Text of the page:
|The new golf course plays around the 19th-century ruin at Ballyheigue Castle Golf Club. (Brandon Tucker/GolfPublisher.com)|
TRALEE, Ireland - Golf courses in Ireland are generally divided into two groups: links and parkland.
But how about a "Castle Golf" subcategory? We North Americans can't get enough of old castle ruins that are seemingly on every corner in Europe like they were 7-Elevens. We're instantly drawn to the remains of these massive fortifications.
Golfers have one more reason to check out one in particular. A golf club that plays around an early-19th-century ruin: Ballyheigue Castle Golf Club near Tralee in County Kerry.
The Crosbie family, who owned the land since Elizabeth I awarded it to them in the 16th century, built the castle in 1812. A good portion of the castle was burned down by the IRA during the War of Independence, which spanned from 1918 to '21. The remains of it are said to be haunted. A paranormal experience was reported in the 1960s on the anniversary of the Danish Silver Raid that took place on these grounds in 1731.
The golf club isn't that old by a long shot, having been established in 1996. The course is squeezed onto pretty small acreage and is only nine holes. But it's plenty long and modern at 3,441 yards with large greens and bunkers. It's parkland in style, but sits just off the coast. It features a handful of sharp dogleg holes.
The fifth is a long par-5 with an almost 90-degree dogleg right with a stone wall and burn running along the edge that swallows up shots hit left. It's one of two long and tricky par-5s, with the seventh playing back toward a green in the shadows of the castle.
The eighth and ninth stand out in particular as you walk along an old stone wall to cross over to the other side of the property that overlooks the sea. The eighth is a downhill par-3 with the best views of the sea on the course. The ninth is a short par-4 about 300 yards long playing up to the doorstep of the castle.
The remaining holes play around light trees and within stone walls that encircle the course.
True enough, if this castle weren't here, this little parkland would show up on few touring golfers' radars. It's located on the southwest coast of Ireland, in the land of links heavyweights such as Lahinch and Doonbeg. Ballybunion, Tralee and Waterville are south of Ballyheigue.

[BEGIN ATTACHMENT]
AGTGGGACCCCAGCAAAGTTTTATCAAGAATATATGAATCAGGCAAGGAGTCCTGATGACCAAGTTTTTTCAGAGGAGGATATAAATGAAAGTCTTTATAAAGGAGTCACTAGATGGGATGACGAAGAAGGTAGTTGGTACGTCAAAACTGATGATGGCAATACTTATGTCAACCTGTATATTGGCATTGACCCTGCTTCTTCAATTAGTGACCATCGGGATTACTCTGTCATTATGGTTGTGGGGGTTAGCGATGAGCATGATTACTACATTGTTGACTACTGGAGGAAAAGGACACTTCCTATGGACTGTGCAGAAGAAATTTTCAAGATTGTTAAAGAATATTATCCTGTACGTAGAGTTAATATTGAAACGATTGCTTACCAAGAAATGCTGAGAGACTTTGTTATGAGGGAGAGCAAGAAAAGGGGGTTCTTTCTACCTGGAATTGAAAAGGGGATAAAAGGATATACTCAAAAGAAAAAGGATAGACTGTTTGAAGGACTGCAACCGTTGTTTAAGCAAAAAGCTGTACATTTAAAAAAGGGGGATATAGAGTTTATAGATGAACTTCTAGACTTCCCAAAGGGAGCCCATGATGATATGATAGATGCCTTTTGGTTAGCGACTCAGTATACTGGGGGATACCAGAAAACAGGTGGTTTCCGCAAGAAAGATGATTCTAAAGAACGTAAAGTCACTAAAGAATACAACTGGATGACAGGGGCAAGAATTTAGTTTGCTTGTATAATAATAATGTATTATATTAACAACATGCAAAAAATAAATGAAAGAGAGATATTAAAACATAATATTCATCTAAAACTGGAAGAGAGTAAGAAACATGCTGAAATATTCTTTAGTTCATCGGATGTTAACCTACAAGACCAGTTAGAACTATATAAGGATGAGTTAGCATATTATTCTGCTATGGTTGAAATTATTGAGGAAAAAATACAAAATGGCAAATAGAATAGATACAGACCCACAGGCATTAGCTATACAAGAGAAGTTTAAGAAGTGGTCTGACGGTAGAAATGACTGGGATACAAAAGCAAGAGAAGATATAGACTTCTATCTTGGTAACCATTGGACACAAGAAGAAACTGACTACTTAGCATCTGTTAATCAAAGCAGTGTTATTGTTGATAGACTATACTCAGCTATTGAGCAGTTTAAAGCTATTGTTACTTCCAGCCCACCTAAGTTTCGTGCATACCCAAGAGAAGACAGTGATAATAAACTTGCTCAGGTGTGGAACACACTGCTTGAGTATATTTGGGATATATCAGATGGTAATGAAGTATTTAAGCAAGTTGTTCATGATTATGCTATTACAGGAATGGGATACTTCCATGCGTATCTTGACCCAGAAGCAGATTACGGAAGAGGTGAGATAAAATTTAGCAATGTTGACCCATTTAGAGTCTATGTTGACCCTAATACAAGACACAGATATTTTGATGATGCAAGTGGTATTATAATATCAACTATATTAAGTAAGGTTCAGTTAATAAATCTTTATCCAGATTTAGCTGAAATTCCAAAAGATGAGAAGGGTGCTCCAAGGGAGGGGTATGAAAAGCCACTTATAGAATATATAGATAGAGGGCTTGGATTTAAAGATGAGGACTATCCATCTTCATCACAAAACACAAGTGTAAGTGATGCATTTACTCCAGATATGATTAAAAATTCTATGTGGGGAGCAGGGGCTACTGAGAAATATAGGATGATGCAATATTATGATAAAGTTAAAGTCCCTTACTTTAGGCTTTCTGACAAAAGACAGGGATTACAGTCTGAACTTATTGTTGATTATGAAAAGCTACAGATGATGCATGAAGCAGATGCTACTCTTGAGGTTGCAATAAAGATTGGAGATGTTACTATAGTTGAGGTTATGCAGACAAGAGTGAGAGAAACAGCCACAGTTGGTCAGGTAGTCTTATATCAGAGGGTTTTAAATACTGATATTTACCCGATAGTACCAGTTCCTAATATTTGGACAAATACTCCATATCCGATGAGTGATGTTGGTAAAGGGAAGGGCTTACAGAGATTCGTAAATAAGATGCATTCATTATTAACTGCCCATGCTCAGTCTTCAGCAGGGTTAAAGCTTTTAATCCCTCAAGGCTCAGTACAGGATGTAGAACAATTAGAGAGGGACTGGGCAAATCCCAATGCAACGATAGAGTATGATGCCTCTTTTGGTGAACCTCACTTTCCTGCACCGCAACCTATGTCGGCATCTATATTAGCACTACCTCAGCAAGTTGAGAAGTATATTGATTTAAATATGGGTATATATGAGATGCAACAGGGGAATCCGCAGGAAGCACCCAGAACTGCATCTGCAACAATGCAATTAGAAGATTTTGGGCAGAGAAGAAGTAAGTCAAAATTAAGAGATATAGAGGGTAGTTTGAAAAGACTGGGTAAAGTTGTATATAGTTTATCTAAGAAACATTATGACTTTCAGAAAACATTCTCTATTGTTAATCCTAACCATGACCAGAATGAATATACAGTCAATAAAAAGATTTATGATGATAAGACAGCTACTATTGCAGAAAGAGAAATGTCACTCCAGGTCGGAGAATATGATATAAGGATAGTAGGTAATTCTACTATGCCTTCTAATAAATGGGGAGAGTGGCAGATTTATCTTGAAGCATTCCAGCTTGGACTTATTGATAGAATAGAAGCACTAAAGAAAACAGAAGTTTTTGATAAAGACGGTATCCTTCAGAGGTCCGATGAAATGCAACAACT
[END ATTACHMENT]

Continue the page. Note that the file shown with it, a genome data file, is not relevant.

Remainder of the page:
Ballyheigue Castle satisfies any player's itch to play golf at an old castle ruin, and that's about it. It's only €28 to play a full 18 holes on the nine-hole course. For golfers looking to squeeze in a quick nine on perhaps a travel day or simply wanting to try something a little different on their trip (without spending much cash), this is a serviceable option with a rolling layout, large greens and hole variety in a charming Irish village.
Tralee is a good-size town about 15 kilometers from Ballyheigue, which doesn't have a whole lot itself. You can find any number of hotels, guesthouses and B&Bs there in a vibrant city center. The four-star Brook Manor Lodge on the outskirts of town is a friendly, bright and modern guesthouse worth a look.
The pro shop is modest and serves light lunches, but you're better off walking into town to find one of many pubs or restaurants.
May 22, 2007
Brandon Tucker is the Managing Editor for Golf Channel Courses & Travel. To date, his golf travels have taken him to over two dozen countries and over 500 golf courses worldwide. While he's played some of the most prestigious courses in the world, Tucker's favorite way to play the game is on a great muni in under three hours.
Any opinions expressed above are those of the writer and do not necessarily represent the views of the management.
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